Scale of implementation
Local
Ecosystems
Tropical evergreen forest
Theme
Habitat fragmentation and degradation
Ecosystem services
Protected and conserved areas governance
Sustainable livelihoods
Local actors
Protected and conserved areas management planning
Forest Management
Location
Moramanga, Alaotra-Mangoro, Madagascar
East and South Africa
Process
Summary of the process

Building information centers is part of implementation of Mangabe management plan 2022-26. As we envisioned the local communities to lead the management of Mangabe Reserve by 2040, the use of information centers is one way to engage local communities through giving them necessary documents and building their capacity. We aim to see Mangabe Reserve as a home for people and nature, benefitting each other. Forest cover and quality will be maintained to provide essential ecosystem services for people and wild species. Mangabe’s wild species will be assessed as viable and non-threatened. Local communities will lead the sustainable management of the Mangabe Reserve.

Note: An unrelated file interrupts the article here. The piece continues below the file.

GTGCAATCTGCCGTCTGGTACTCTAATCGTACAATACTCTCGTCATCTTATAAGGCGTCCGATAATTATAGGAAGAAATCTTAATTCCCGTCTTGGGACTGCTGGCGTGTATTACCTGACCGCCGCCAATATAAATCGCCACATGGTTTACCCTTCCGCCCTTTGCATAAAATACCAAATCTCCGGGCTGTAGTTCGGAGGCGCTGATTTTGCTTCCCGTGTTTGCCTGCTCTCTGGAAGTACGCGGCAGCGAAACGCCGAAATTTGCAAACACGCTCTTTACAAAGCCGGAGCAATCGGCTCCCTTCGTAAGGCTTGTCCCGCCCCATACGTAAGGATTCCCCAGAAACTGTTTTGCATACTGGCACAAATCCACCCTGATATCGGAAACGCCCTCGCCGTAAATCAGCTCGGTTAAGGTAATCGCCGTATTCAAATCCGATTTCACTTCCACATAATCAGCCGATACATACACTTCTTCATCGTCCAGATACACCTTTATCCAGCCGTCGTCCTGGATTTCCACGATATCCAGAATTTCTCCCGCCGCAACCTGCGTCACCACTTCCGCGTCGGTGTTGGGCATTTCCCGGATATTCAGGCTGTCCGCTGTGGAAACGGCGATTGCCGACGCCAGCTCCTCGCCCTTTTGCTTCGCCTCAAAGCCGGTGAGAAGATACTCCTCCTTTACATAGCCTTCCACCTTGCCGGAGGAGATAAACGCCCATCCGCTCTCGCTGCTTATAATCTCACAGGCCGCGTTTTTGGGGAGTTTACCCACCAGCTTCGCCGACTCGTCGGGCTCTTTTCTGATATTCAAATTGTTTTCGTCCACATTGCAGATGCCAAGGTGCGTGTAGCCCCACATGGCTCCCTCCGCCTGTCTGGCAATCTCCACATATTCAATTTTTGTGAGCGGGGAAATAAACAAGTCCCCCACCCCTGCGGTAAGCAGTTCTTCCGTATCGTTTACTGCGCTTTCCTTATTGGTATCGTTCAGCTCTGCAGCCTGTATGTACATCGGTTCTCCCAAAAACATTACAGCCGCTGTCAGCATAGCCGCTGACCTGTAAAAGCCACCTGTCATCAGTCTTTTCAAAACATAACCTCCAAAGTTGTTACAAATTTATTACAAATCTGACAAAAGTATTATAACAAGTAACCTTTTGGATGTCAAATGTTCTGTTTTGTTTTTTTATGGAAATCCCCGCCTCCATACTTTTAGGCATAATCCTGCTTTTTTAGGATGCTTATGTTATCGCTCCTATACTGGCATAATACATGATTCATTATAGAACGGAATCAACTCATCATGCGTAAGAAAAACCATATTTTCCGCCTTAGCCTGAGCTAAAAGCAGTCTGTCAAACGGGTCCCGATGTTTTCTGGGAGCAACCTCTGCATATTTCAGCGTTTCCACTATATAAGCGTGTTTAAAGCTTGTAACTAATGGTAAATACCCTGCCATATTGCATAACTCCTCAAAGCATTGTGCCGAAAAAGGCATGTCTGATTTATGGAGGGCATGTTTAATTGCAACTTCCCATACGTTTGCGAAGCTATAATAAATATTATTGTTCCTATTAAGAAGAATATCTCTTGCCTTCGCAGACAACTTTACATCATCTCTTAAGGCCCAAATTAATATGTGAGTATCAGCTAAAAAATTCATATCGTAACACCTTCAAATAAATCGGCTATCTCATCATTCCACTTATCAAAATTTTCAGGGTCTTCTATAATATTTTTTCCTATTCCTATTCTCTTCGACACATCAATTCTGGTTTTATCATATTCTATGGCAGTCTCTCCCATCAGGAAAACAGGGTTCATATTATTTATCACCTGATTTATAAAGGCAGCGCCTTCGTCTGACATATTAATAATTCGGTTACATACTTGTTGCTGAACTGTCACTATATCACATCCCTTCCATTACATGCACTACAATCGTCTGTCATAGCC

Building Blocks
Engaging key stakeholders to update the management plan of Mangabe Protected Area

After obtaining the permanent status of the Mangabe Protected Area in 2015, the first management plan was developed and implemented. In August – December 2019, we already ran community consultations on what should be included in the new management plan. In 2021, we ran three workshops to update the management plan. The first workshop involved MV team members and the regional representatives of the Ministry of Environment and Sustainable Development. The aim of this workshop was to write the updated management plan and to prepare the following workshops. Following the protected area management law, the updated management plan was presented, discussed and approved at regional level on 19-20th August 2021 involving regional and local authorities. In the end, Madagasikara Voakajy team made relevant changes according to the feedback received. Then, to comply with the law, the management plan was validated at the national level during a meeting of the protected area management committee on 22nd October 2021. The updated management plan includes the valorization of natural resources and improvement of human well-being. After doing relevant changes from participants ’feedbacks, the updated Mangabe management plan was ready to share with relevant authorities on January 2022.